Italian academic in London for radiation tests in ex-Russian spy's poisoning case


Tuesday, November 28th 2006, 10:06 am
By: News On 6


LONDON (AP) _ An Italian academic who met with a former Russian spy the day he fell ill with radiation poisoning was being tested for contamination and was under security protection Tuesday in London, as the unsolved death cast a shadow over Anglo-Russian relations.

Mario Scaramella told The Associated Press he was in London to cooperate with the police investigation into the death of Alexander Litvinenko, who died Nov. 23 after being poisoned with a radioactive element. Scaramella said he was to be tested for traces of the poison, polonium-210.

Scaramella, a security expert who has investigated KGB activity, declined to say whether he would be questioned by police.

As British officials cautioned against jumping to conclusions about who was responsible, Prime Minister Tony Blair said police were determined to solve the mystery of Litvinenko's death.

``The police investigation will proceed, and I think people should know that there is no diplomatic barrier to that investigation,'' Blair told reporters during a trip to Copenhagen, Denmark.

High doses of polonium-210 _ a rare radioactive element usually manufactured in specialized nuclear facilities _ were found in Litvinenko's body. In a deathbed accusation, the former KGB spy and Kremlin critic blamed Russian President Vladimir Putin for his poisoning. Putin has strongly denied the charge, and on Tuesday Russia's top nuclear official said his country tightly controls all polonium exports.

The nuclear official, Sergei Kiriyenko, also ruled out that the polonium linked to Litvinenko's death could have been stolen from a production facility in Russia.

``The controls are very tough,'' he said.

Blair's spokesman, briefing reporters on customary condition of anonymity, said the prime minister had yet to speak to Putin about the case, but had not ``shirked from expressing our concerns about certain aspects of human rights in Russia.''

Three people are being tested for possible exposure to polonium-210, which is deadly in tiny amounts if ingested or inhaled. Home Secretary John Reid told lawmakers Monday that the tests were a precaution and there was little risk to public health.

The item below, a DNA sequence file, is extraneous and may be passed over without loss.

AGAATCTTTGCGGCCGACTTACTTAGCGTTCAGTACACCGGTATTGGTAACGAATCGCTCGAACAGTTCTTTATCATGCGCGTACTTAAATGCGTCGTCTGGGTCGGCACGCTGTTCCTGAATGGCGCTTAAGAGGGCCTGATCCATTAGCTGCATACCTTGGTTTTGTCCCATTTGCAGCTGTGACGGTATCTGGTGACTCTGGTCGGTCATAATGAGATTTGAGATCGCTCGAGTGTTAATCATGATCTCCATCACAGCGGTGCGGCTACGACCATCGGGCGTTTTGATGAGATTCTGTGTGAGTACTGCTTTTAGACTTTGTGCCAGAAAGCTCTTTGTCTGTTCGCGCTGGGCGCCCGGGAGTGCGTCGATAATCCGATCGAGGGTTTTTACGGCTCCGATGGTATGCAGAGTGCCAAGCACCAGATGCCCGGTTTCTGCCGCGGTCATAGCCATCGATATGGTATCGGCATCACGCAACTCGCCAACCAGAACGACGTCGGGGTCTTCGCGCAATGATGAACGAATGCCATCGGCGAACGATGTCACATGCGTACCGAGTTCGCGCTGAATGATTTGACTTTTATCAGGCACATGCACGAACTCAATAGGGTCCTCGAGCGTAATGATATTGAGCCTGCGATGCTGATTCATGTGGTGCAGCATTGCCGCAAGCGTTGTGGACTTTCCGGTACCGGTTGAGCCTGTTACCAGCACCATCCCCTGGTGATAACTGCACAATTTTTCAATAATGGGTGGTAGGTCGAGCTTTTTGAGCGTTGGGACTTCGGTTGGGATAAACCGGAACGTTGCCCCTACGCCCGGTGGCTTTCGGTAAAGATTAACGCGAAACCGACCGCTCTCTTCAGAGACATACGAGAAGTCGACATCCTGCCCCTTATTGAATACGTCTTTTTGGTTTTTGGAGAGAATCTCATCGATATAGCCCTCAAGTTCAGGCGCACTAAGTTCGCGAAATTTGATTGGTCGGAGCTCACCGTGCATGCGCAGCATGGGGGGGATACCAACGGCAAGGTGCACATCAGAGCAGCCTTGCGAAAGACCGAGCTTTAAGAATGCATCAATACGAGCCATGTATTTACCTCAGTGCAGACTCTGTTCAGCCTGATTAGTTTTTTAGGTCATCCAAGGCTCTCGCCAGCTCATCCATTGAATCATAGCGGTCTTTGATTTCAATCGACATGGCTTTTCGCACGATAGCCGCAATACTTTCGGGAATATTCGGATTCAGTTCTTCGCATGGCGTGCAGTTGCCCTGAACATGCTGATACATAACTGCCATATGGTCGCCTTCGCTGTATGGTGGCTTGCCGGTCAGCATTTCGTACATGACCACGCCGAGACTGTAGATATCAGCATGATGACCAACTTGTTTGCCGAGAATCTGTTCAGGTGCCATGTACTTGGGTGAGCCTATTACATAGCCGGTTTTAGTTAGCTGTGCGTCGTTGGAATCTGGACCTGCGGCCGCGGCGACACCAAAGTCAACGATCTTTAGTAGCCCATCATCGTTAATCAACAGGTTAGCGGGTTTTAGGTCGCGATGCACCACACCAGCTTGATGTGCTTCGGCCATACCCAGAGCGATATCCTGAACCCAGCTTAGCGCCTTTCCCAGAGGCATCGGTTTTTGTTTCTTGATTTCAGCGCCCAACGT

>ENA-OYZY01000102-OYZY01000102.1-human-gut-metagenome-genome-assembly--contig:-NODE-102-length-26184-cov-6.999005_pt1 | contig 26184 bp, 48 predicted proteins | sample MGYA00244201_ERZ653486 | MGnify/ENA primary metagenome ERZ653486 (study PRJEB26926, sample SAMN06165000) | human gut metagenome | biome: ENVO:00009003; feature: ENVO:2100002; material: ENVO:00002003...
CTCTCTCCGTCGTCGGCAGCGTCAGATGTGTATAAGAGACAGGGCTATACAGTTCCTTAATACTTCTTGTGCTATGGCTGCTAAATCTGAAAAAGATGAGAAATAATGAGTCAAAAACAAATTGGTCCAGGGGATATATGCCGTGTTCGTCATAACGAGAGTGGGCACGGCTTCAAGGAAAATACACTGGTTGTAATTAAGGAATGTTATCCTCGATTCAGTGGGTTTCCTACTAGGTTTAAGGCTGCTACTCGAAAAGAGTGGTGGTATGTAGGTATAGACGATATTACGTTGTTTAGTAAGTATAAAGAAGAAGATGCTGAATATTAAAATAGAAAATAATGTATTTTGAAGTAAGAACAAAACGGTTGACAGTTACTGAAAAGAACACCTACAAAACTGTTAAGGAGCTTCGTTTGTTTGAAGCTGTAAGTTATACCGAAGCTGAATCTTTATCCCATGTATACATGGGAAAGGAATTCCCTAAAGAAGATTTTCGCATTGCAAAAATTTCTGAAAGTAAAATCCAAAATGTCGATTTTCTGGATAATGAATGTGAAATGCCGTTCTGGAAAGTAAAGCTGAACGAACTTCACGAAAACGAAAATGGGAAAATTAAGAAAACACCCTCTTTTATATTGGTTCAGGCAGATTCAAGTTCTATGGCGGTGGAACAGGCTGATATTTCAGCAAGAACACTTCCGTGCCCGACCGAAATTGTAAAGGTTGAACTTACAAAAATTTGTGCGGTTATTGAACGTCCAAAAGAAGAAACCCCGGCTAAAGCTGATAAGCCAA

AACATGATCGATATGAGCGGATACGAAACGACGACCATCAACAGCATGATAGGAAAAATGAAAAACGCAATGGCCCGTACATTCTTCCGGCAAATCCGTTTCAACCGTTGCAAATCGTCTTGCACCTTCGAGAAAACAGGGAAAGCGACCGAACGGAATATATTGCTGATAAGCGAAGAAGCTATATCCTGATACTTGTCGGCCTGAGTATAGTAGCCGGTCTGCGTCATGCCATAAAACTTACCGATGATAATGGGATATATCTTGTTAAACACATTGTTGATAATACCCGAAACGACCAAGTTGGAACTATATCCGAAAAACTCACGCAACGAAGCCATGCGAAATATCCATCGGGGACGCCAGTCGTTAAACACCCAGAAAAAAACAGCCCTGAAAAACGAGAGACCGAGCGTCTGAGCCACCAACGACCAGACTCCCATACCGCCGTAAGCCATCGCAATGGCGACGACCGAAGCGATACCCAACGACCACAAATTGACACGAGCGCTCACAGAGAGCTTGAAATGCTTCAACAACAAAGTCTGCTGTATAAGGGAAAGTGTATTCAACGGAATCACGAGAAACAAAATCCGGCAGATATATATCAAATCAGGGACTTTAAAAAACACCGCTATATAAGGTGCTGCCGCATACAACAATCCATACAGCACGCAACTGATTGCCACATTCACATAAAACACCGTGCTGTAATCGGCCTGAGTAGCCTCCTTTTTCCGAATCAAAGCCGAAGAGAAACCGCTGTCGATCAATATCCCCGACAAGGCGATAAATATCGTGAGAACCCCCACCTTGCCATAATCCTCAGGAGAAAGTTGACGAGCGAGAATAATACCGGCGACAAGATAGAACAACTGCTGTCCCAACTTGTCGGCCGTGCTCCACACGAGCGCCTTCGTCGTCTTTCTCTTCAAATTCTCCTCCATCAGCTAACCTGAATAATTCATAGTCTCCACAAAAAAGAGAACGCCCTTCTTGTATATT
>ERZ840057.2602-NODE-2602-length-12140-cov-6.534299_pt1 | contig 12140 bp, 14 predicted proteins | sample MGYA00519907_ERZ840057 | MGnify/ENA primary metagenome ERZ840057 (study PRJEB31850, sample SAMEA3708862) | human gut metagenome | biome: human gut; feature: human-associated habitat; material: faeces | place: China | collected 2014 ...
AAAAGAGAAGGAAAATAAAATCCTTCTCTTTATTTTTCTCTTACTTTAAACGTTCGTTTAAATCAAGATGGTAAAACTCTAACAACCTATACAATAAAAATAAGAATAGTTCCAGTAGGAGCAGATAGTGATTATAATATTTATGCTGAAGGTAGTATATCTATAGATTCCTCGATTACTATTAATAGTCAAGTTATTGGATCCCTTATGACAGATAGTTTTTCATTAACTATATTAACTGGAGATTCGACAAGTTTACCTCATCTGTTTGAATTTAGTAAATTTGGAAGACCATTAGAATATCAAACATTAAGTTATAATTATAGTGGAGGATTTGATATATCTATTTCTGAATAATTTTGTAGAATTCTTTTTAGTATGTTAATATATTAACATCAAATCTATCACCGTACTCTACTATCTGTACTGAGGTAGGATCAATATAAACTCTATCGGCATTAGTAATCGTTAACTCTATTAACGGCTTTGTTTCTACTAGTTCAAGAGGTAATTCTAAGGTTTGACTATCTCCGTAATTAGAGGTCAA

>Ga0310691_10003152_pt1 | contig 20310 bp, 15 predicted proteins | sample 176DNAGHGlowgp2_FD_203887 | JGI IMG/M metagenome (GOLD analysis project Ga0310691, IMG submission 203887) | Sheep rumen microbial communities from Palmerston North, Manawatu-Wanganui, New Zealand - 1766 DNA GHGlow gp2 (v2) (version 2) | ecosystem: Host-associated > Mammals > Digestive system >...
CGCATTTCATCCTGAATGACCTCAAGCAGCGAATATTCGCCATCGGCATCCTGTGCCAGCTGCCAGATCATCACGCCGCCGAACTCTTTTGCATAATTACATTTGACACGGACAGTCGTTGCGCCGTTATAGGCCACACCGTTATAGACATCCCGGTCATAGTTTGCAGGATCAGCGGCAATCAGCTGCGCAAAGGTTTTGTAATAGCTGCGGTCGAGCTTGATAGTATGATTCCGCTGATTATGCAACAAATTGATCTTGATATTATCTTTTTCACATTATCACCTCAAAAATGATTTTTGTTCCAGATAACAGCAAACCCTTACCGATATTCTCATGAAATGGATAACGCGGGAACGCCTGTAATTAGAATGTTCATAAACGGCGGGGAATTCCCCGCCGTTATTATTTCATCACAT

``The nature of this radiation is such that it does not travel over long distances, a few centimeters at most, and therefore there is no need for public alarm,'' Reid said.

Detectives were retracing Litvinenko's steps on the day he claimed he had been poisoned, searching a growing list of London sites for any sign of the radioactive element.

Traces have been found at six sites, including a building that houses an office of Boris Berezovsky, the self-exiled Russian billionaire and mentor to Litvinenko.

Litvinenko's friend and spokesman Alex Goldfarb told Sky News that Litvinenko had stopped at Berezovsky's office after leaving a nearby sushi bar where he met with Scaramella on Nov. 1, the day he fell ill. Berezovsky declined comment.

Polonium-210 also was found in a building in the posh Mayfair neighborhood that houses Erinys UK Ltd., an international security and risk management company.

Erinys confirmed that Litvinenko had visited the office ``on a matter totally unrelated to issues now being investigated by the police'' and said none of its staff was ill. It declined to elaborate.

Police also have found traces of radiation at a bar in London's Millennium Hotel, a branch of Itsu Sushi restaurant near Piccadilly Circus, Litvinenko's house in North London and a section of the hospital where he was treated after he fell ill.

Sky News reported Monday evening that police also were searching a second building in London's Mayfair section. Police refused to comment.

Although an autopsy has not started yet because of concerns over radioactivity, an inquest into Litvinenko's death was expected to begin Thursday at a coroner's court. The opening of it is a legal formality, and such inquests are almost always adjourned immediately, sometimes for months.

Coroner's inquests in Britain are meant to determine the cause of death, but they sometimes cast blame.

The ex-spy told police he believed he was poisoned Nov. 1 while investigating the October slaying of journalist Anna Politkovskaya, another critic of Putin's government.

London police said they were investigating the case as a ``suspicious death'' rather than murder. They have not ruled out the possibility that Litvinenko may have poisoned himself.